(Reuters) - The drownings of 17 people when a “duck boat” in which they were riding sank in a storm over a Missouri lake on Thursday was reminiscent of an accident involving the amphibious tourist vessel in 1999 in which 13 people died.
Authorities were investigating on Friday how the boat capsized and the cause of the deaths, on Table Rock Lake near the tourist destination of Branson during a storm.
A Philadelphia lawyer who has advocated for victims of other duck boat disasters said the canopy roof on duck boats turned them into a “death trap” even for anyone wearing a life preserver.
“You drown if you do, you drown if you don’t,” said Robert Mongeluzzi, who is calling for federal and state transportation officials to immediately halt all duck boat operations.
The maker of the Missouri duck boat, Ride the Ducks International, did not respond to a request for comment.
A decades old report by the National Transportation Safety Board (NTSB) said duck boats’ canopy roof contributed to the 13 deaths in the 1999 incident, on Lake Hamilton in Arkansas. “Canopies present major safety risks that need to be addressed ... both adults and children wearing life jackets are at risk of being drowned if entrapped by the overhead canopy,” the NTSB said of the sinking.
Gerald Dworkin, a consultant for Lifesaving Resources, an aquatics safety training firm in Maine, said, “Even if they were wearing a life jacket when the boat went down, unless they could evacuate through the side windows they would’ve been trapped by that canopy.”
The U.S. Coast Guard did not immediately respond to a request for comment on the NTSB report but confirmed it is responsible for regulating boats.
Among the questions being examined by investigators was whether passengers were wearing life jackets.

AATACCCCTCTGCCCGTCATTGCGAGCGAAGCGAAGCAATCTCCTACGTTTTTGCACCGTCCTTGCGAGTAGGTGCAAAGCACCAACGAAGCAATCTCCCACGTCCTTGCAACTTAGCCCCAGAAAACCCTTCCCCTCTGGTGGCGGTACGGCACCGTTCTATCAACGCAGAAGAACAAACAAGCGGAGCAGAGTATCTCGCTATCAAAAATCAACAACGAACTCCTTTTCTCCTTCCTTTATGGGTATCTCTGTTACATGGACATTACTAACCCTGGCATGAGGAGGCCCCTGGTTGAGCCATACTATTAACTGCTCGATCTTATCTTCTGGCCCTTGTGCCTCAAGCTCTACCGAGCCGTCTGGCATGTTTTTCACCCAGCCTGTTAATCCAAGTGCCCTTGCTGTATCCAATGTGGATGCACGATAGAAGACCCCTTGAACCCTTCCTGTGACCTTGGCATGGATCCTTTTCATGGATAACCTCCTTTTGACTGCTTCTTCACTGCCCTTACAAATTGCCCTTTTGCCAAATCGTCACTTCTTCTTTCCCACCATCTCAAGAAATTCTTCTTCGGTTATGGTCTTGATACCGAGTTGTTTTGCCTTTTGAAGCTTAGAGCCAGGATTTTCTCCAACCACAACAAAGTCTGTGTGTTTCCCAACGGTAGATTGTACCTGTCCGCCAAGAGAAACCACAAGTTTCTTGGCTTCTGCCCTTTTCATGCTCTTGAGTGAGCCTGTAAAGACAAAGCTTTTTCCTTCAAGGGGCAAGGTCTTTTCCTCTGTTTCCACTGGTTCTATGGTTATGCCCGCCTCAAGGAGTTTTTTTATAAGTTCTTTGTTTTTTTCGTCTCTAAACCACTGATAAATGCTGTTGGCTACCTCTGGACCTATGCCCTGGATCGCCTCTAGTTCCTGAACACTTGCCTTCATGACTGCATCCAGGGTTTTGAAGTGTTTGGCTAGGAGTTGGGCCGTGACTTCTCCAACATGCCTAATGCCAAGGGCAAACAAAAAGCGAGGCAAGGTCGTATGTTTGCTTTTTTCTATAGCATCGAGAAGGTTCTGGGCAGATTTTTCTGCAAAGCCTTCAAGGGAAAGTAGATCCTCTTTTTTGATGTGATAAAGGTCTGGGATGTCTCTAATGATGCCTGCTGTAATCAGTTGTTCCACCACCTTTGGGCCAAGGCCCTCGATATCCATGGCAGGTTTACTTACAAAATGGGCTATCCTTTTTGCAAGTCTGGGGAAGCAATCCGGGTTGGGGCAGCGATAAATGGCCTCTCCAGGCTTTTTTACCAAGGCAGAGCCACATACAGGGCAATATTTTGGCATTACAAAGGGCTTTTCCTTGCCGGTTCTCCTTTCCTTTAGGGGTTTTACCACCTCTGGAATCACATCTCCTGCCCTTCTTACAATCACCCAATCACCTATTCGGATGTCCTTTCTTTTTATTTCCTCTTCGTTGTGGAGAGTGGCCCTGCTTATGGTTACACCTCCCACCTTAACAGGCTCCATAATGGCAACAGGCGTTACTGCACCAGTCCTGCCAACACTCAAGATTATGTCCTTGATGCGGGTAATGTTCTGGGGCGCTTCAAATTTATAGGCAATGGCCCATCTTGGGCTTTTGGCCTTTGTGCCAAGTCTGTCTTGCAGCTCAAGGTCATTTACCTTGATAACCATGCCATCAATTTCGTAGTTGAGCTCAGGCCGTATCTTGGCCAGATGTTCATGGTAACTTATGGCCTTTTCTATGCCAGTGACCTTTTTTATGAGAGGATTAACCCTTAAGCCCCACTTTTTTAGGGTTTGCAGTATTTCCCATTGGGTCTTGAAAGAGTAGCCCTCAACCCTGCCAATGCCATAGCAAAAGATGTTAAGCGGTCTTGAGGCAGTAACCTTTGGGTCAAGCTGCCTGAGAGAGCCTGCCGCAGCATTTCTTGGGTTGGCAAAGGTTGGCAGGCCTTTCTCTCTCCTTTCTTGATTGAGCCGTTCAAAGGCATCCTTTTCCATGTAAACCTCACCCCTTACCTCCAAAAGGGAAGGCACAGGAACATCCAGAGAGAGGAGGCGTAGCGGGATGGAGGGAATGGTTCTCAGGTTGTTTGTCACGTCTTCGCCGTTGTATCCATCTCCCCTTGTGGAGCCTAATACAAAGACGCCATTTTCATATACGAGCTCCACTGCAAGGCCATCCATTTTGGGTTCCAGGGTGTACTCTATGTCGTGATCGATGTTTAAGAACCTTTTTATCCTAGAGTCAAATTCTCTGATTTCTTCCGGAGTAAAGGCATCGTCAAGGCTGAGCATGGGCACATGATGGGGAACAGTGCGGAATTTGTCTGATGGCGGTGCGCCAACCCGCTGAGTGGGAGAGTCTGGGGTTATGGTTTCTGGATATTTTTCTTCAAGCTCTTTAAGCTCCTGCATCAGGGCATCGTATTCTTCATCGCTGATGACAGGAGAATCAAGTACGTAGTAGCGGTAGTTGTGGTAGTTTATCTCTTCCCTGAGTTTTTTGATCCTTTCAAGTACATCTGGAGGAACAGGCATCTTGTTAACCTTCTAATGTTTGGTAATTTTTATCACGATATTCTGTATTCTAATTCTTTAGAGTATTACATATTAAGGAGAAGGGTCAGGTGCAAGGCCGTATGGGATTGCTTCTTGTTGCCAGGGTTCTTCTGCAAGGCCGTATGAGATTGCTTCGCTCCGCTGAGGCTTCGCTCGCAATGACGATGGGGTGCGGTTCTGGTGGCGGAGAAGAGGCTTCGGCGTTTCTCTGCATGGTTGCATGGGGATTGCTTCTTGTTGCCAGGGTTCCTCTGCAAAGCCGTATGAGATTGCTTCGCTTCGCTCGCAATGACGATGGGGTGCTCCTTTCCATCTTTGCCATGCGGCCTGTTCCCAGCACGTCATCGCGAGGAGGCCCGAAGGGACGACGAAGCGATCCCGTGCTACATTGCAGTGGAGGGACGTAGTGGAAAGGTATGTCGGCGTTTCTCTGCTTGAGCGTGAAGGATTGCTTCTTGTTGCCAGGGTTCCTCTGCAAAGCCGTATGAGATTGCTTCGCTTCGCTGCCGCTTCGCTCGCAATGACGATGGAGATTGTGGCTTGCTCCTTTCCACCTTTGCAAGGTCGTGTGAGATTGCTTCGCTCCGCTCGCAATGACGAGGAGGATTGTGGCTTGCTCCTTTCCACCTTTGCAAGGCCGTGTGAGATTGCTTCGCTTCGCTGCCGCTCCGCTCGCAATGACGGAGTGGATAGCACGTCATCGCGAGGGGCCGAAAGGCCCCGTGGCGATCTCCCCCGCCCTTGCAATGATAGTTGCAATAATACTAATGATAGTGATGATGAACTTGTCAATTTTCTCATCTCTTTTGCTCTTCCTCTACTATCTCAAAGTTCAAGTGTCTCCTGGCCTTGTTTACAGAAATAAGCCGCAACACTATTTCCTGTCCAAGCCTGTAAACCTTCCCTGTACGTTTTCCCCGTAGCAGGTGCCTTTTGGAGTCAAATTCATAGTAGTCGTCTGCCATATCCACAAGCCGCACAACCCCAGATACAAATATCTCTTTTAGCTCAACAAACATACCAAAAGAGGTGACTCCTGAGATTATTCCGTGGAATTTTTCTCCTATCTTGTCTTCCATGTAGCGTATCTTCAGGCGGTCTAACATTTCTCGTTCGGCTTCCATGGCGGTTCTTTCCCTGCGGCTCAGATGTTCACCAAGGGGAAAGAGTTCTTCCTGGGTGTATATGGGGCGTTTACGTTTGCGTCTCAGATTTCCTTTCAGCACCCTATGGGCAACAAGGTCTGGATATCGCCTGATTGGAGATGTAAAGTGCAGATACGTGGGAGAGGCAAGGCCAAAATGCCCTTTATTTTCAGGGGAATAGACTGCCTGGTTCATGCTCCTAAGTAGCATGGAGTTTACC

On the state-run Missouri Division of Tourism’s website, VisitMO, Ride the Ducks said, “Our Ducks use the latest in marine design and safety. They are regularly inspected, tested & certified by the United States Coast Guard to ensure a safe and comfortable experience for our guests.”
The state agency pulled the page from its website on Friday. Kate Renfrow, an agency spokeswoman, said in an email, “Our web team made a decision to pause the listing this morning to give the associates of Ride the Ducks the ability to focus on those impacted by this tragedy.”
“Once we confirm the business is operating again, we intend to restore,” Renfrow wrote
A number of duck boat tragedies occurred in 2015 and 2016.
A woman walking in Philadelphia’s Chinatown neighborhood was killed by a duck boat on land in May 2015. That September, a duck boat crashed into a charter bus carrying students in Seattle, killing five and injuring dozens.
In April 2016, a woman riding a scooter was killed by a duck boat in Boston.
Reporting by Tea Kvetenadze and Barbara Goldberg in New York; Additional reporting by Jonathan Allen; Editing by Daniel Wallis and Steve Orlofsky